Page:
So, my great deal on crab meat wasn’t turning out so well. However, I was determined to save it. The answer? Crab cakes. *Why didn’t I just start with that idea?* I was thrilled to find a delicious sounding crab cake recipe from my new The Best of America’s Test Kitchen 2011 that only needed a few adjustments (sour cream instead of mayo and panko over saltine crumbs). The only other time I made crab cakes I pan-fried them. Super tasty, but quite messy. For this recipe the cakes were broiled making them crispy on the outside and juicy and tender on the inside. I served them with some sauteed greens and tomatoes to complete a light and flavorful Sunday night dinner.

Take a look.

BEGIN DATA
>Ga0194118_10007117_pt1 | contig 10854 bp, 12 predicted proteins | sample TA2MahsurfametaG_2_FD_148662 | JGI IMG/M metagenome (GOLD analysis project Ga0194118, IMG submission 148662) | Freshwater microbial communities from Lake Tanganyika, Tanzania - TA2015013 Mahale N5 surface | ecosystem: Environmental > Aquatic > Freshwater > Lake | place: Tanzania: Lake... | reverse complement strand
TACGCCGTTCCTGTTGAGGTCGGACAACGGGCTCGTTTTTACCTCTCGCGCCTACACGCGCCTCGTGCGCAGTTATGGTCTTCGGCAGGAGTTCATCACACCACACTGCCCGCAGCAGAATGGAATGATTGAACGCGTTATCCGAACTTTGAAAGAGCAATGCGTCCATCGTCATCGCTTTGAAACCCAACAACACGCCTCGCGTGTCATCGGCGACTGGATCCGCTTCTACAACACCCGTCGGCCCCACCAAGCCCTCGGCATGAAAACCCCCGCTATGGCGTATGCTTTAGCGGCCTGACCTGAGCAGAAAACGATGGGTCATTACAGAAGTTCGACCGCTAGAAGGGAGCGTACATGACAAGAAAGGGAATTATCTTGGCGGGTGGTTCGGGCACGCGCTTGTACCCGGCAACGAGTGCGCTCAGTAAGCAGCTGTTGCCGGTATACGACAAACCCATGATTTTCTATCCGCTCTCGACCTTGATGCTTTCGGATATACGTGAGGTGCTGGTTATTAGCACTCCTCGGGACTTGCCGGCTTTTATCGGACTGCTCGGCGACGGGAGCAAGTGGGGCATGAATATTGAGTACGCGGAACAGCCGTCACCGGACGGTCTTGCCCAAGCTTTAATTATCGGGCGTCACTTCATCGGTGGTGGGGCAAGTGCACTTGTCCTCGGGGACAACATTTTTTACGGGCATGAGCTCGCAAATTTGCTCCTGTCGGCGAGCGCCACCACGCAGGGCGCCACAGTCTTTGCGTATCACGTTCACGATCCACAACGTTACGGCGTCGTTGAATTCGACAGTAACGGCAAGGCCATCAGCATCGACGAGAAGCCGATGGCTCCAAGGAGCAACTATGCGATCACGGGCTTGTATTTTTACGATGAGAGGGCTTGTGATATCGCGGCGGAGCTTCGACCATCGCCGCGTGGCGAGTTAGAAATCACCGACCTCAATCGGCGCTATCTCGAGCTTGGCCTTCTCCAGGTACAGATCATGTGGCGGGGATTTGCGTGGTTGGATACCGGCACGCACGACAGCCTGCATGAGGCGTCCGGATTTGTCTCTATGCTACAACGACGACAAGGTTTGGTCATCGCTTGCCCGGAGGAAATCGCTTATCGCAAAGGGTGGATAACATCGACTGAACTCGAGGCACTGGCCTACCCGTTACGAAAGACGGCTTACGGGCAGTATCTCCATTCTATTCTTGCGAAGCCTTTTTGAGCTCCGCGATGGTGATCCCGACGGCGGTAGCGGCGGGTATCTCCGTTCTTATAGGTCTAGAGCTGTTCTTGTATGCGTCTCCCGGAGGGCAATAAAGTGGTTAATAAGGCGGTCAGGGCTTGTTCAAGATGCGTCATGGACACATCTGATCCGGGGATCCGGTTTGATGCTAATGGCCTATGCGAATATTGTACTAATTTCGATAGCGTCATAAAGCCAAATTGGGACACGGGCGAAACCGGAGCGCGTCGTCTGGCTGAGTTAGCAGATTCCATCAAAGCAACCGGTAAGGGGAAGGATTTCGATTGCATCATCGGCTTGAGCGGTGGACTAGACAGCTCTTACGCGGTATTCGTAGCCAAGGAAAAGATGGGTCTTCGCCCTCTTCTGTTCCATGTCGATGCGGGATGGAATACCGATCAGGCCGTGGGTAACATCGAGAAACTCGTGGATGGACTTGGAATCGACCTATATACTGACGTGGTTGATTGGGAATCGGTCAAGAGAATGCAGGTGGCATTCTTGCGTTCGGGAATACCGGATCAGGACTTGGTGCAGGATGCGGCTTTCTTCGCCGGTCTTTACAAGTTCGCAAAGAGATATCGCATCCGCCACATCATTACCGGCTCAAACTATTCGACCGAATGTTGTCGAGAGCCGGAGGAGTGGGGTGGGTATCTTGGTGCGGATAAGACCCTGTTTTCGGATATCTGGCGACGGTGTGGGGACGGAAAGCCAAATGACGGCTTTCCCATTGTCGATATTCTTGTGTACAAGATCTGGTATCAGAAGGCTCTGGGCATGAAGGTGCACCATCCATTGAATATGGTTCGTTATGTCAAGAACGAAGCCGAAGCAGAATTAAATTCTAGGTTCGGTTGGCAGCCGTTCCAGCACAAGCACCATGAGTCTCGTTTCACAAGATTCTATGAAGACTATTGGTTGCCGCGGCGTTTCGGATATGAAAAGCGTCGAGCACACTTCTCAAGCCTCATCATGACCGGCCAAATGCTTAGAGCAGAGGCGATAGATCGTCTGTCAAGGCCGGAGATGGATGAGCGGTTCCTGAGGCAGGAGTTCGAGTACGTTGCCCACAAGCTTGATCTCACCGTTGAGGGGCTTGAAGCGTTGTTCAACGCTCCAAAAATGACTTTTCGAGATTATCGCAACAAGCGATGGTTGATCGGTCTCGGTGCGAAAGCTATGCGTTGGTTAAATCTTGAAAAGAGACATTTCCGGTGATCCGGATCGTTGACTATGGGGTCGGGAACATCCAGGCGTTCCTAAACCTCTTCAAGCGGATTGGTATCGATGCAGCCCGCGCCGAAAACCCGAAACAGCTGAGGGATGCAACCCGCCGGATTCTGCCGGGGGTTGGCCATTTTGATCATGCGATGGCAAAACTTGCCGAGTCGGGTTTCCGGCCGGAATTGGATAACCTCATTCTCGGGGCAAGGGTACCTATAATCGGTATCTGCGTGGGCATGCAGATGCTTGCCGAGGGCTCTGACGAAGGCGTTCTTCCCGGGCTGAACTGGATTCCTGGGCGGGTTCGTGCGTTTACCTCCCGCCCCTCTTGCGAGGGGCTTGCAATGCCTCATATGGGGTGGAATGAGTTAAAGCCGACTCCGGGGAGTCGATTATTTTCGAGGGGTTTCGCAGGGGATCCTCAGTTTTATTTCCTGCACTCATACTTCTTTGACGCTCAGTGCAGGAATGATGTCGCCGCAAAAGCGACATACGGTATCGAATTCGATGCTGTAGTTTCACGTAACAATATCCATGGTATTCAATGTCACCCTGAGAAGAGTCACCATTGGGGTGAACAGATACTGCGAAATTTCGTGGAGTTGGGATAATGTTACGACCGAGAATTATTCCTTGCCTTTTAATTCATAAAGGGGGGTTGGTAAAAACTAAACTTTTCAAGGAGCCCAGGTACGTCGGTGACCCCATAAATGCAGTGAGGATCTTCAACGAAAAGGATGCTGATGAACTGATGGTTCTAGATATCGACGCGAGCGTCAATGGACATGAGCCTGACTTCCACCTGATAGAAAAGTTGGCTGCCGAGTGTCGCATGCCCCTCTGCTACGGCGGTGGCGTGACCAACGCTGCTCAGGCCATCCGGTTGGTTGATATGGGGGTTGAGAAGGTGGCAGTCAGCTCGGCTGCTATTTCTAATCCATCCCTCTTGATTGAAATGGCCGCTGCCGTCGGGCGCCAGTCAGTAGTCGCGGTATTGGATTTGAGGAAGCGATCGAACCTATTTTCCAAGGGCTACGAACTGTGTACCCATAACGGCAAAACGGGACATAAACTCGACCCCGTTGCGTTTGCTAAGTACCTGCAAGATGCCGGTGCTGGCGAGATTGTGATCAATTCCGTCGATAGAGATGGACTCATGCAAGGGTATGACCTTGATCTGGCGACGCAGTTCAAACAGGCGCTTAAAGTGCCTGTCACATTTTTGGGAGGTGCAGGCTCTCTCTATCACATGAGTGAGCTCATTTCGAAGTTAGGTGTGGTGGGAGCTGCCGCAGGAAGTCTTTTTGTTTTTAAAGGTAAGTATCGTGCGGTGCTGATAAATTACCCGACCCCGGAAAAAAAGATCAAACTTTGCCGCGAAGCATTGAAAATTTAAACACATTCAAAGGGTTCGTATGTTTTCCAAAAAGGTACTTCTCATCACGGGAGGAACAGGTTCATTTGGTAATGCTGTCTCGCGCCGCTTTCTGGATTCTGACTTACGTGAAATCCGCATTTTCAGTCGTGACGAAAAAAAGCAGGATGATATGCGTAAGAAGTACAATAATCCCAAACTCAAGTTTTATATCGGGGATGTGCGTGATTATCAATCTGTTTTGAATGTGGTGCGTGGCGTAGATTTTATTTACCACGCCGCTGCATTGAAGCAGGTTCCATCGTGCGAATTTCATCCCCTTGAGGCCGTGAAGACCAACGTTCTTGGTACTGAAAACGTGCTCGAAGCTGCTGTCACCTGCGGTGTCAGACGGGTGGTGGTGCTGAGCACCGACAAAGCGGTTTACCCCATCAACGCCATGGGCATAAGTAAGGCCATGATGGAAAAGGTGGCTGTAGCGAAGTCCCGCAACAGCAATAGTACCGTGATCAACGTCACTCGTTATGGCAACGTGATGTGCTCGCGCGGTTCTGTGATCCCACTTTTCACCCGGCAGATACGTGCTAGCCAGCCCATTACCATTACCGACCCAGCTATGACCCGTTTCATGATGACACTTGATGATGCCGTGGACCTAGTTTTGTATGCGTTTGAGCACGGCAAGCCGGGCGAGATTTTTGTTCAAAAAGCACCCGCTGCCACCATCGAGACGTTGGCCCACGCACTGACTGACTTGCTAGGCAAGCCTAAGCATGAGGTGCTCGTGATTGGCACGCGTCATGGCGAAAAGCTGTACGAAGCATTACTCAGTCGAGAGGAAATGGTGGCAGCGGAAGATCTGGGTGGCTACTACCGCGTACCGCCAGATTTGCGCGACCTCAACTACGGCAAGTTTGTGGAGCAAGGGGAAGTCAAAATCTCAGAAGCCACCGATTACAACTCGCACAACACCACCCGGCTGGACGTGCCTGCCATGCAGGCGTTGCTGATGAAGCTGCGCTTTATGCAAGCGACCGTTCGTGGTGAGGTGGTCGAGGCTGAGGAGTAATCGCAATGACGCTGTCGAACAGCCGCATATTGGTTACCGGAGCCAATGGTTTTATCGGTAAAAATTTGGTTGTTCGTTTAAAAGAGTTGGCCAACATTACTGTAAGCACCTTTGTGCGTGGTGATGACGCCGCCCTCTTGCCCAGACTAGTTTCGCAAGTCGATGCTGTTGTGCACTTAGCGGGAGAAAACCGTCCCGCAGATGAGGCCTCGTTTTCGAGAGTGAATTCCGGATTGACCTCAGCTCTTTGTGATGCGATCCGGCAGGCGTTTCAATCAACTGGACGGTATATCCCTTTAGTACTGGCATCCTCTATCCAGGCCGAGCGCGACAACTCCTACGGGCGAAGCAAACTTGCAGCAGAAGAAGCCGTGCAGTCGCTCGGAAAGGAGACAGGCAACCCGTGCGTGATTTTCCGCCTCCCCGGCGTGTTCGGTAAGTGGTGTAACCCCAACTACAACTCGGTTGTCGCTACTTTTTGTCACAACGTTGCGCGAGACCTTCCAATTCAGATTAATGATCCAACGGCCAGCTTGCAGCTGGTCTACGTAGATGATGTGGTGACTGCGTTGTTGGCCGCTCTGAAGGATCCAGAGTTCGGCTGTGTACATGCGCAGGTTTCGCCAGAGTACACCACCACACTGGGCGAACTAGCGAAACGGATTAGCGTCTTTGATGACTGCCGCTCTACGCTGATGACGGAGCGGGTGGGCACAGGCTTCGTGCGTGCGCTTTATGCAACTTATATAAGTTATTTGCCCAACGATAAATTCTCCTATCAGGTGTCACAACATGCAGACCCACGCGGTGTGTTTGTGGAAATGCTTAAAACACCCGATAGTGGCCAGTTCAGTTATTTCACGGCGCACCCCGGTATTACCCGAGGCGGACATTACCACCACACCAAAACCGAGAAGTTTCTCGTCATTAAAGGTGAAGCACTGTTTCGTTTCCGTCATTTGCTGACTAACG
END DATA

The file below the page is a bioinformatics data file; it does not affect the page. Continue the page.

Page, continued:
Chocolate Souffle, because it’s time February 23, 2011

Filed under: Food & Drink — karakrautter @ 9:44 AM
Tags: , ,

In all of my years of baking, I’ve never made a soufflé. Why? I have no idea. I guess no one ever requested one, and I only think about it when I see it on a dessert menu after a fancy meal. As I planned my Valentine’s Day menu (so much better than dealing with the crowds, prix-fixe menus and cheesy decor), I thought it would be a perfect time to try to make some soufflé.

I’ve read a lot about baking soufflé over the years, so I knew this would be a delicate process. The good news? I found a recipe that sounded delicious (thanks Giada) and discovered that I could do all the prep work the day before and just refrigerate the mixture. I made a few mistakes, but nothing that couldn’t be fixed.